That was before Tesla’s stock bounced to over $700 per share.
The CEO said: “Well, we’re spending money as quickly as we can spend it sensibly. So if there’s any sensible way to spend money, we’re spending it. There is no artificial hold back on expenditures. Anything that I see that is what looks like it’s got good value for money, the answer is yes immediately. But we’re spending money I think efficiently, and we’re not artificially limiting our progress. And then despite all that we are still generating positive cash. So in light of that, it doesn’t make sense to raise money because we expect to generate cash despite this growth level.”
In a recording with the SEC, Tesla says that it intends to utilize the continue to “further strengthen our balance sheet” and for “general corporate purposes”: “We intend to use the net proceeds from this common stock offering to further strengthen our balance sheet, as well as for general corporate purposes. Pending use of the proceeds as described above, we intend to invest the proceeds in highly liquid cash equivalents or United States government securities” and “We expect to receive net proceeds from this offering of approximately $2.01 billion (or approximately $2.31 billion if the underwriters exercise their option to purchase additional shares in full) after deducting the underwriting discounts and our estimated offering expenses. The estimated net proceeds are based on the assumed public offering price of $767.29 per share, which was the last reported sale price of our common stock on February 12, 2020.”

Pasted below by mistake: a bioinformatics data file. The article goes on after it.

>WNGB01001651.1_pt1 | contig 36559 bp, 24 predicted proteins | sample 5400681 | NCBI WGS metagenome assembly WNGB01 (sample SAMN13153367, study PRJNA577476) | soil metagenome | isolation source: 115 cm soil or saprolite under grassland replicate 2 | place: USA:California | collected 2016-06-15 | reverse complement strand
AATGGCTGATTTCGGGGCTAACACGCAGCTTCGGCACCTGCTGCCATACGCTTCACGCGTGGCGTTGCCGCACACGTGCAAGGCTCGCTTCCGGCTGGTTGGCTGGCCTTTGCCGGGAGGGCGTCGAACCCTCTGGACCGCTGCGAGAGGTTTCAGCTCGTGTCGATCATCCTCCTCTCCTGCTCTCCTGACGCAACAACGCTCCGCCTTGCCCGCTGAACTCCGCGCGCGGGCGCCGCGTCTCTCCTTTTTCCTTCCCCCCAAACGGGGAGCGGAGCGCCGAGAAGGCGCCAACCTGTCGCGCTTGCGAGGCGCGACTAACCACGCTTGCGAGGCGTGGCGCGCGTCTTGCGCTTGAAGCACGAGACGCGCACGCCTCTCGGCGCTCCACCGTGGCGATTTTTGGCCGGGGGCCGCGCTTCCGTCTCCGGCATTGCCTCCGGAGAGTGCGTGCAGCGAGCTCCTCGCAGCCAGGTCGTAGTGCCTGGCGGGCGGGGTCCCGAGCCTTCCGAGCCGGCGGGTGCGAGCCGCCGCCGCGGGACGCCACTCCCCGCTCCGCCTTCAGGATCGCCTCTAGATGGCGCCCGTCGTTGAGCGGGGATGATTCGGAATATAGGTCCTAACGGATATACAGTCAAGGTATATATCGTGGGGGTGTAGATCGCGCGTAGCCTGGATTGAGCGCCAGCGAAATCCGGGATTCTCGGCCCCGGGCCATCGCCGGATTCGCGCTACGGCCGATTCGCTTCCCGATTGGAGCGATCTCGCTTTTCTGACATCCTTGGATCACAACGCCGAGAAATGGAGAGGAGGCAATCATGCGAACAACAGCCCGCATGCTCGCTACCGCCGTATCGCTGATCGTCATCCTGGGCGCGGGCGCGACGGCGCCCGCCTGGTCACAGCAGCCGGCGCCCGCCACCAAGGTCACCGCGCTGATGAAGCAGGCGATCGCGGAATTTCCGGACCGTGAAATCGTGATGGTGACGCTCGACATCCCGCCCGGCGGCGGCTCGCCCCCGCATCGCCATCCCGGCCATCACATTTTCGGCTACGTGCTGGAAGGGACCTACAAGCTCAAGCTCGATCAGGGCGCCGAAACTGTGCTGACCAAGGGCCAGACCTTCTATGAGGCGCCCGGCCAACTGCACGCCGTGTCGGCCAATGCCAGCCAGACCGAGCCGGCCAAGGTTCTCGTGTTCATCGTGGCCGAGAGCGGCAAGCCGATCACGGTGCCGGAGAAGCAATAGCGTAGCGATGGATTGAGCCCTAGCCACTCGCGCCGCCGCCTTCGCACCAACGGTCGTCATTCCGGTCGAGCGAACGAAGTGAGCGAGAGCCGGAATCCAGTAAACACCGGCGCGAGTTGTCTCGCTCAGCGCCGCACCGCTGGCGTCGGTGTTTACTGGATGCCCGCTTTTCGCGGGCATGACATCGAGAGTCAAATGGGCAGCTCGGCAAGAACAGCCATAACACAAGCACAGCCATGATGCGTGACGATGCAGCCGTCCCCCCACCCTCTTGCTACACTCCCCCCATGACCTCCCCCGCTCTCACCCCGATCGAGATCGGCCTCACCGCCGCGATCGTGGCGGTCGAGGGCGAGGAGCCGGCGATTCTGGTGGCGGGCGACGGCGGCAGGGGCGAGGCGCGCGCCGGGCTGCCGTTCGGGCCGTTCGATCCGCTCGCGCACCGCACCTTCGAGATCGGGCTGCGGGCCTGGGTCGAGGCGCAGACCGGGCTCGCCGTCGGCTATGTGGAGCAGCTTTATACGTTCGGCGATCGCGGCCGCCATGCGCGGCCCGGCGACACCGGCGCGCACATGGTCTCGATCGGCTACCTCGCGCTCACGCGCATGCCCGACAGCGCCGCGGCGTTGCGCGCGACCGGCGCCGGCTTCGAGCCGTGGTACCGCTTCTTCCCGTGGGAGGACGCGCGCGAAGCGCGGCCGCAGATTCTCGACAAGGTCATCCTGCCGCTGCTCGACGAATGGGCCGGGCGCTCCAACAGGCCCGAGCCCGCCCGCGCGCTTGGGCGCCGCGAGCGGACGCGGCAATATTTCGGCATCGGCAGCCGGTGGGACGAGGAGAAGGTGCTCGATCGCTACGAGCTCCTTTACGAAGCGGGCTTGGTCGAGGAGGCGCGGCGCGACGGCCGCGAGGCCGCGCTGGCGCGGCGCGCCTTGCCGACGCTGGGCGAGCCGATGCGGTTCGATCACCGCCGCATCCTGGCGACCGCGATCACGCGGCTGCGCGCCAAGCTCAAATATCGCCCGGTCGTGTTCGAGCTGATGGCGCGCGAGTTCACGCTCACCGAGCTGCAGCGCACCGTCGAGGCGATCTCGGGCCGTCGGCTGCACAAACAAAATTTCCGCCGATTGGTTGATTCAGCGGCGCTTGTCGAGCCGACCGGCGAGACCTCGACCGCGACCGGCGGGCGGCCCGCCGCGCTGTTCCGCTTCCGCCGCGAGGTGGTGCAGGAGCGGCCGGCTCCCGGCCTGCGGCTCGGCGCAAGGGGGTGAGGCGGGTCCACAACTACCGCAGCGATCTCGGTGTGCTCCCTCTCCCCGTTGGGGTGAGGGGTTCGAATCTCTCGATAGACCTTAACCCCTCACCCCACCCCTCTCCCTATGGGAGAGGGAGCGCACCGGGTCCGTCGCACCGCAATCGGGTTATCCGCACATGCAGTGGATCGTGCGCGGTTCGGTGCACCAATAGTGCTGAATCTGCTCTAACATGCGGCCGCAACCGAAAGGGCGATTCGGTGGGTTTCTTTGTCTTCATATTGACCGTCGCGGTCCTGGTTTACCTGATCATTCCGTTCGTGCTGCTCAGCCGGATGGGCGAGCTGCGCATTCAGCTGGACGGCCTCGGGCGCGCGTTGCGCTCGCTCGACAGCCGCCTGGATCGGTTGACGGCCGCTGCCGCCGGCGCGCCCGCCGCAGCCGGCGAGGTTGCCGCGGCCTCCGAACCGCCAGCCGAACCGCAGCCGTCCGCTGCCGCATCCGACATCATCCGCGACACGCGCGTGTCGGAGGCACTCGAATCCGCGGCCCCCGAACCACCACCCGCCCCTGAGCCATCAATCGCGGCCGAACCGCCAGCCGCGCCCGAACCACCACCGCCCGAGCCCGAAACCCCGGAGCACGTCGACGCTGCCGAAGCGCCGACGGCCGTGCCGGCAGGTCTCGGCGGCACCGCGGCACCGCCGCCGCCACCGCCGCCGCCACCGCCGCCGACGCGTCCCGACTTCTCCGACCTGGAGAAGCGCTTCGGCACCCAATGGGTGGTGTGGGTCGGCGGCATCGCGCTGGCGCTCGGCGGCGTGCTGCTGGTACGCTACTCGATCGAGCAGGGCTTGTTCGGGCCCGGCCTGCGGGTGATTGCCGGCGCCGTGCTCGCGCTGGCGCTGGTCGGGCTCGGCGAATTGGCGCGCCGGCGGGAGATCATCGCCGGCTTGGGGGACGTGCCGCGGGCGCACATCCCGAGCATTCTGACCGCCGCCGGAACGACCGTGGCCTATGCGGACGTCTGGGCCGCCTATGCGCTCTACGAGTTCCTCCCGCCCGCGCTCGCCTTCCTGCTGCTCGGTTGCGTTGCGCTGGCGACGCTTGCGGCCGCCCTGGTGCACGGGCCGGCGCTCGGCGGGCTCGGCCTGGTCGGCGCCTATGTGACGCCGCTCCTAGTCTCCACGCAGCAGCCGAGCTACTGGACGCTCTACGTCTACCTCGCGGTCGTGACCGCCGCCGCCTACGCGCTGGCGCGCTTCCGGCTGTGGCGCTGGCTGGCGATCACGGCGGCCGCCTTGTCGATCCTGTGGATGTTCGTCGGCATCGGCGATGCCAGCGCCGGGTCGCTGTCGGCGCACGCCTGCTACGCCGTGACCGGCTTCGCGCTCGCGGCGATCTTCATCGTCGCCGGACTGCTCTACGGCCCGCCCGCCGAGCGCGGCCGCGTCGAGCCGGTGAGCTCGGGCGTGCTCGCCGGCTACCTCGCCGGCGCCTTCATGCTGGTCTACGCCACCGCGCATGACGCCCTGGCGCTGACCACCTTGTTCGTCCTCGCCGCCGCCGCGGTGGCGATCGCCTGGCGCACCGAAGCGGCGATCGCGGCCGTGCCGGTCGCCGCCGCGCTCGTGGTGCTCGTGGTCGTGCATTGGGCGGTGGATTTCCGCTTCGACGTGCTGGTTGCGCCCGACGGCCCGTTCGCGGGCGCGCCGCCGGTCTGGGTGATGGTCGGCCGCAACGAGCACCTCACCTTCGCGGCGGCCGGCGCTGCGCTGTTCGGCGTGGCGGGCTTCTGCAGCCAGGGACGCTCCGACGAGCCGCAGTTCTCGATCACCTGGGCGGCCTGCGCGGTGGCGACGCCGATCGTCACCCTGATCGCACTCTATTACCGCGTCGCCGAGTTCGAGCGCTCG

Both CEO Elon Musk and board part Larry Ellison said that they intend to purchase shares as a component of the contribution, about $10 million and $1 million worth, separately.